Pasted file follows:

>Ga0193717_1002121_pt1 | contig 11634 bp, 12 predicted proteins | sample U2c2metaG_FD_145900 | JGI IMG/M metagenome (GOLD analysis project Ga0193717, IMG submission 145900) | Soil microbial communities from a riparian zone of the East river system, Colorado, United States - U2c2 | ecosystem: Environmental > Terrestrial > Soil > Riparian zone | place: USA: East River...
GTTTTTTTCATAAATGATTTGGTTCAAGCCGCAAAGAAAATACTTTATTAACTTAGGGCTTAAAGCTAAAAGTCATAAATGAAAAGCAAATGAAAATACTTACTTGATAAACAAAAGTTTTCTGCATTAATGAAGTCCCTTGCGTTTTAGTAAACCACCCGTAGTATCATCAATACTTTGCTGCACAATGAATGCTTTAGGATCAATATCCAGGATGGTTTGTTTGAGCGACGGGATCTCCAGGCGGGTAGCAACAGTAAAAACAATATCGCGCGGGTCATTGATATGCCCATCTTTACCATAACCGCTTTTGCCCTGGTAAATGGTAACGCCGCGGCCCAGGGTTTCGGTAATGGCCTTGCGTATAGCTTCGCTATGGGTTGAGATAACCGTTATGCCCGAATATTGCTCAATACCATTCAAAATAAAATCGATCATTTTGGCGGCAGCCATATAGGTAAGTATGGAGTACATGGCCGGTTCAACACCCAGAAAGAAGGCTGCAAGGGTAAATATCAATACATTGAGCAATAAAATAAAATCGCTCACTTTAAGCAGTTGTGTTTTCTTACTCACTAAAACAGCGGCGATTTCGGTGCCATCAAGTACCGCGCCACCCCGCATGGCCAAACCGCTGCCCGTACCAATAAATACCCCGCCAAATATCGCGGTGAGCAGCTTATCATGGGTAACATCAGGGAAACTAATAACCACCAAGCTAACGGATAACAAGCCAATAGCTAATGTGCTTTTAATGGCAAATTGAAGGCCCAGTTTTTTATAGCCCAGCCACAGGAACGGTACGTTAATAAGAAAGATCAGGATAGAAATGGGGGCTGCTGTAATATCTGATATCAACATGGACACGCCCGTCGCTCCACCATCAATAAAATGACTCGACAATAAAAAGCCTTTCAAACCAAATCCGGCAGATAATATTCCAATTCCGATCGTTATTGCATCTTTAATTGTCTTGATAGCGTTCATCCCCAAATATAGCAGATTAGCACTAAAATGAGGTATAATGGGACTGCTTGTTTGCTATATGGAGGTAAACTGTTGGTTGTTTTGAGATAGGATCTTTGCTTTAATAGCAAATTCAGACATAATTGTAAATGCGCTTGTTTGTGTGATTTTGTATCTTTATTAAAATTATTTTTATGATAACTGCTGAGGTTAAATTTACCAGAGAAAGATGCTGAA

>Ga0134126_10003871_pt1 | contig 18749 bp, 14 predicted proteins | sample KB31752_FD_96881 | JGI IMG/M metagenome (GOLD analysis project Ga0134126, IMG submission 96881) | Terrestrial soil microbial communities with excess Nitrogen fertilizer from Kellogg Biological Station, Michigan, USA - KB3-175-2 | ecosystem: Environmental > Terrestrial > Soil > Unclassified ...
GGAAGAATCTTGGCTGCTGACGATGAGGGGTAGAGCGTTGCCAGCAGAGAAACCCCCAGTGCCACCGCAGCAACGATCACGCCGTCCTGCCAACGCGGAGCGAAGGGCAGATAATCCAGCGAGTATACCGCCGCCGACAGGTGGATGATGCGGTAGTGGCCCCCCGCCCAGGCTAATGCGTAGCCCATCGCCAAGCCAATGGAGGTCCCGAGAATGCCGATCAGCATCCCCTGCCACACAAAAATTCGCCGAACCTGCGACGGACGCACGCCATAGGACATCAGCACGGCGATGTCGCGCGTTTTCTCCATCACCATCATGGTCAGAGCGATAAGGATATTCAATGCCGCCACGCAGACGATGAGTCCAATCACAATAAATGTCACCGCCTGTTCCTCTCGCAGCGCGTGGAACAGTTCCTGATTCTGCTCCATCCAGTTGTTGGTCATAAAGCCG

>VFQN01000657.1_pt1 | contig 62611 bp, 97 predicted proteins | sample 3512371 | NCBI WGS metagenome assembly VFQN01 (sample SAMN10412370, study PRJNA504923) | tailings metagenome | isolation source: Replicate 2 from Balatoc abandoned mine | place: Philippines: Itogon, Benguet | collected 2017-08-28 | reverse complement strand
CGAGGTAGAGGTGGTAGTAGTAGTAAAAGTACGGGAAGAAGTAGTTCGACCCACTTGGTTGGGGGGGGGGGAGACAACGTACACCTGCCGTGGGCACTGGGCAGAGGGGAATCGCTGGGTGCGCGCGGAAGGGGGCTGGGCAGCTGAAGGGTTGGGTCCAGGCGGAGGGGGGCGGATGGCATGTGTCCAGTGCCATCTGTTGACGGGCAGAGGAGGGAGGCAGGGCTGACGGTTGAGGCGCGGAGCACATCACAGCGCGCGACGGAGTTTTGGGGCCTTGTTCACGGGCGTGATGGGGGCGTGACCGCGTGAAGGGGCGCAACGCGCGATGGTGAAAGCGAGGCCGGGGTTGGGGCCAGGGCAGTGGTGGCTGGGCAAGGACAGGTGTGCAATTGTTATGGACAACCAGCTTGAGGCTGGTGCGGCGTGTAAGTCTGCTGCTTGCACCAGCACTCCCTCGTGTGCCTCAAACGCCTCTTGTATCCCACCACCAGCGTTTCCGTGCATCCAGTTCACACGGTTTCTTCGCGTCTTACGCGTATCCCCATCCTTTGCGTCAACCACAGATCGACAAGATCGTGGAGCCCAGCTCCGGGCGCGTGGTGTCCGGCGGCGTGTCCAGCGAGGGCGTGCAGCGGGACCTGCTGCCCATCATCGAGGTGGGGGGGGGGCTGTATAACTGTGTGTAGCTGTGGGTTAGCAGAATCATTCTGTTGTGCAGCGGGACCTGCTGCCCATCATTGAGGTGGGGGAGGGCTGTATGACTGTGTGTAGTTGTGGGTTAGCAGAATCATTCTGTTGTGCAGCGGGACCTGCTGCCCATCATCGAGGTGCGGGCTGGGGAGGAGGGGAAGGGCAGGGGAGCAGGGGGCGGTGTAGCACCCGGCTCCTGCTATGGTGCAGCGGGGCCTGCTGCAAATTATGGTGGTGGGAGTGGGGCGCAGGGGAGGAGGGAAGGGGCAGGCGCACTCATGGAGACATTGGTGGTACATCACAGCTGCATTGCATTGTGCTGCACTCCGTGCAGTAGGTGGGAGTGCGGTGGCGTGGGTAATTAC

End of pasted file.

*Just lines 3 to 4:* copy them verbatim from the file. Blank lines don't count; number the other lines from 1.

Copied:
>Ga0134126_10003871_pt1 | contig 18749 bp, 14 predicted proteins | sample KB31752_FD_96881 | JGI IMG/M metagenome (GOLD analysis project Ga0134126, IMG submission 96881) | Terrestrial soil microbial communities with excess Nitrogen fertilizer from Kellogg Biological Station, Michigan, USA - KB3-175-2 | ecosystem: Environmental > Terrestrial > Soil > Unclassified ...
GGAAGAATCTTGGCTGCTGACGATGAGGGGTAGAGCGTTGCCAGCAGAGAAACCCCCAGTGCCACCGCAGCAACGATCACGCCGTCCTGCCAACGCGGAGCGAAGGGCAGATAATCCAGCGAGTATACCGCCGCCGACAGGTGGATGATGCGGTAGTGGCCCCCCGCCCAGGCTAATGCGTAGCCCATCGCCAAGCCAATGGAGGTCCCGAGAATGCCGATCAGCATCCCCTGCCACACAAAAATTCGCCGAACCTGCGACGGACGCACGCCATAGGACATCAGCACGGCGATGTCGCGCGTTTTCTCCATCACCATCATGGTCAGAGCGATAAGGATATTCAATGCCGCCACGCAGACGATGAGTCCAATCACAATAAATGTCACCGCCTGTTCCTCTCGCAGCGCGTGGAACAGTTCCTGATTCTGCTCCATCCAGTTGTTGGTCATAAAGCCG